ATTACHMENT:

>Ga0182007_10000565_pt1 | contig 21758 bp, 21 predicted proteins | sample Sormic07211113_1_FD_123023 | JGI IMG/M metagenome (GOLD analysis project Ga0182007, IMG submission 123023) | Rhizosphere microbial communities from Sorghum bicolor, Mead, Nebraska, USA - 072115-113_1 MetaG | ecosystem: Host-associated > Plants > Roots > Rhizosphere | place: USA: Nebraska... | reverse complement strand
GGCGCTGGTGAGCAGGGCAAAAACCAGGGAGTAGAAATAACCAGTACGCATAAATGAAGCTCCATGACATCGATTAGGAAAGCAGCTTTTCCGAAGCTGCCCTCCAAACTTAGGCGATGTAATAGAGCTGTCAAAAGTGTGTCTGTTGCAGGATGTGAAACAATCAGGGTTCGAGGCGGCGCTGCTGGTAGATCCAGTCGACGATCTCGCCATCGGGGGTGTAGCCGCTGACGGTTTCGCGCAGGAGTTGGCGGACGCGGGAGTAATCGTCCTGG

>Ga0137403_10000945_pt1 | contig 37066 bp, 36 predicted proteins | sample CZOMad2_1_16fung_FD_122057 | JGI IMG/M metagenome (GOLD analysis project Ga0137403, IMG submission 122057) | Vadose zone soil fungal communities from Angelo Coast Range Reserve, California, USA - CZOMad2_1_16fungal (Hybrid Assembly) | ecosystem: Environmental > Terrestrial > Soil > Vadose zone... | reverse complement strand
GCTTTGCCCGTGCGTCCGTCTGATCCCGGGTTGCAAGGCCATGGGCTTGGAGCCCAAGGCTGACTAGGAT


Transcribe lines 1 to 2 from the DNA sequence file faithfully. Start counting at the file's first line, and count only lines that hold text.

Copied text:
>Ga0182007_10000565_pt1 | contig 21758 bp, 21 predicted proteins | sample Sormic07211113_1_FD_123023 | JGI IMG/M metagenome (GOLD analysis project Ga0182007, IMG submission 123023) | Rhizosphere microbial communities from Sorghum bicolor, Mead, Nebraska, USA - 072115-113_1 MetaG | ecosystem: Host-associated > Plants > Roots > Rhizosphere | place: USA: Nebraska... | reverse complement strand
GGCGCTGGTGAGCAGGGCAAAAACCAGGGAGTAGAAATAACCAGTACGCATAAATGAAGCTCCATGACATCGATTAGGAAAGCAGCTTTTCCGAAGCTGCCCTCCAAACTTAGGCGATGTAATAGAGCTGTCAAAAGTGTGTCTGTTGCAGGATGTGAAACAATCAGGGTTCGAGGCGGCGCTGCTGGTAGATCCAGTCGACGATCTCGCCATCGGGGGTGTAGCCGCTGACGGTTTCGCGCAGGAGTTGGCGGACGCGGGAGTAATCGTCCTGG